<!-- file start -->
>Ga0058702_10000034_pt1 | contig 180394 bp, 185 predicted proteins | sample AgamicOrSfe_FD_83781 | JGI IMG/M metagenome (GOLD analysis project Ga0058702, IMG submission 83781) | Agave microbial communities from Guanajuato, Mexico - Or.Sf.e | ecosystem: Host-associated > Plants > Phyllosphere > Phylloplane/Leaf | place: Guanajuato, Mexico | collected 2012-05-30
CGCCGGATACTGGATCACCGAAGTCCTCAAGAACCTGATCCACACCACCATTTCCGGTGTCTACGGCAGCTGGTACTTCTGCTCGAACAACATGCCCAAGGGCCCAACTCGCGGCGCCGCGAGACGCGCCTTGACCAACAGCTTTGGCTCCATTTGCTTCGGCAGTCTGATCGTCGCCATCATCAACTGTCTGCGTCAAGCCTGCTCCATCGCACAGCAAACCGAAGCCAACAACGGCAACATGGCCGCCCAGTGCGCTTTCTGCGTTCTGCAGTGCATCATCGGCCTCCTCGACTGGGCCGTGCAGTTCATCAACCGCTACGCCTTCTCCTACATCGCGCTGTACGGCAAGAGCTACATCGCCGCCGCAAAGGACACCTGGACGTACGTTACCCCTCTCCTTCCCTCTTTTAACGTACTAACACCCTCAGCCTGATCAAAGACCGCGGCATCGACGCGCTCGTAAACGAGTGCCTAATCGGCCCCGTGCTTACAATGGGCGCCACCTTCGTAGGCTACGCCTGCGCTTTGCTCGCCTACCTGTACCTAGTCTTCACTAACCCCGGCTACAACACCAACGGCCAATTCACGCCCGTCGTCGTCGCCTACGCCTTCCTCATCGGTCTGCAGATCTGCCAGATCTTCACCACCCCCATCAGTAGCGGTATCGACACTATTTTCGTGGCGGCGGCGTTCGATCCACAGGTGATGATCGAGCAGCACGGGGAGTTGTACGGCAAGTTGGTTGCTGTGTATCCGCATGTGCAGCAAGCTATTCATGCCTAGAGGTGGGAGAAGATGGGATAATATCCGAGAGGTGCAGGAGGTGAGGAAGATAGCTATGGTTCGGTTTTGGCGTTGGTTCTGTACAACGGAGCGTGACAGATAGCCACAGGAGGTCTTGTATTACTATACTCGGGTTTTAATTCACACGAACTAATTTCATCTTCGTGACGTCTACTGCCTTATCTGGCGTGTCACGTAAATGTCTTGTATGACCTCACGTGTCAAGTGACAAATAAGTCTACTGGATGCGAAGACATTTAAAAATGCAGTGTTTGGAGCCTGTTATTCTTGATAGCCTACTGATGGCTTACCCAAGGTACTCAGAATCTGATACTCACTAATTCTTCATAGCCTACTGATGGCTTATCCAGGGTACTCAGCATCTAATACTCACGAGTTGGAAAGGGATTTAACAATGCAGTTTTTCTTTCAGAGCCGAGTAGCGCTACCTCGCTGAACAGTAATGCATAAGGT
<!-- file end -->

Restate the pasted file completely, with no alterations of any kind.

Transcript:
>Ga0058702_10000034_pt1 | contig 180394 bp, 185 predicted proteins | sample AgamicOrSfe_FD_83781 | JGI IMG/M metagenome (GOLD analysis project Ga0058702, IMG submission 83781) | Agave microbial communities from Guanajuato, Mexico - Or.Sf.e | ecosystem: Host-associated > Plants > Phyllosphere > Phylloplane/Leaf | place: Guanajuato, Mexico | collected 2012-05-30
CGCCGGATACTGGATCACCGAAGTCCTCAAGAACCTGATCCACACCACCATTTCCGGTGTCTACGGCAGCTGGTACTTCTGCTCGAACAACATGCCCAAGGGCCCAACTCGCGGCGCCGCGAGACGCGCCTTGACCAACAGCTTTGGCTCCATTTGCTTCGGCAGTCTGATCGTCGCCATCATCAACTGTCTGCGTCAAGCCTGCTCCATCGCACAGCAAACCGAAGCCAACAACGGCAACATGGCCGCCCAGTGCGCTTTCTGCGTTCTGCAGTGCATCATCGGCCTCCTCGACTGGGCCGTGCAGTTCATCAACCGCTACGCCTTCTCCTACATCGCGCTGTACGGCAAGAGCTACATCGCCGCCGCAAAGGACACCTGGACGTACGTTACCCCTCTCCTTCCCTCTTTTAACGTACTAACACCCTCAGCCTGATCAAAGACCGCGGCATCGACGCGCTCGTAAACGAGTGCCTAATCGGCCCCGTGCTTACAATGGGCGCCACCTTCGTAGGCTACGCCTGCGCTTTGCTCGCCTACCTGTACCTAGTCTTCACTAACCCCGGCTACAACACCAACGGCCAATTCACGCCCGTCGTCGTCGCCTACGCCTTCCTCATCGGTCTGCAGATCTGCCAGATCTTCACCACCCCCATCAGTAGCGGTATCGACACTATTTTCGTGGCGGCGGCGTTCGATCCACAGGTGATGATCGAGCAGCACGGGGAGTTGTACGGCAAGTTGGTTGCTGTGTATCCGCATGTGCAGCAAGCTATTCATGCCTAGAGGTGGGAGAAGATGGGATAATATCCGAGAGGTGCAGGAGGTGAGGAAGATAGCTATGGTTCGGTTTTGGCGTTGGTTCTGTACAACGGAGCGTGACAGATAGCCACAGGAGGTCTTGTATTACTATACTCGGGTTTTAATTCACACGAACTAATTTCATCTTCGTGACGTCTACTGCCTTATCTGGCGTGTCACGTAAATGTCTTGTATGACCTCACGTGTCAAGTGACAAATAAGTCTACTGGATGCGAAGACATTTAAAAATGCAGTGTTTGGAGCCTGTTATTCTTGATAGCCTACTGATGGCTTACCCAAGGTACTCAGAATCTGATACTCACTAATTCTTCATAGCCTACTGATGGCTTATCCAGGGTACTCAGCATCTAATACTCACGAGTTGGAAAGGGATTTAACAATGCAGTTTTTCTTTCAGAGCCGAGTAGCGCTACCTCGCTGAACAGTAATGCATAAGGT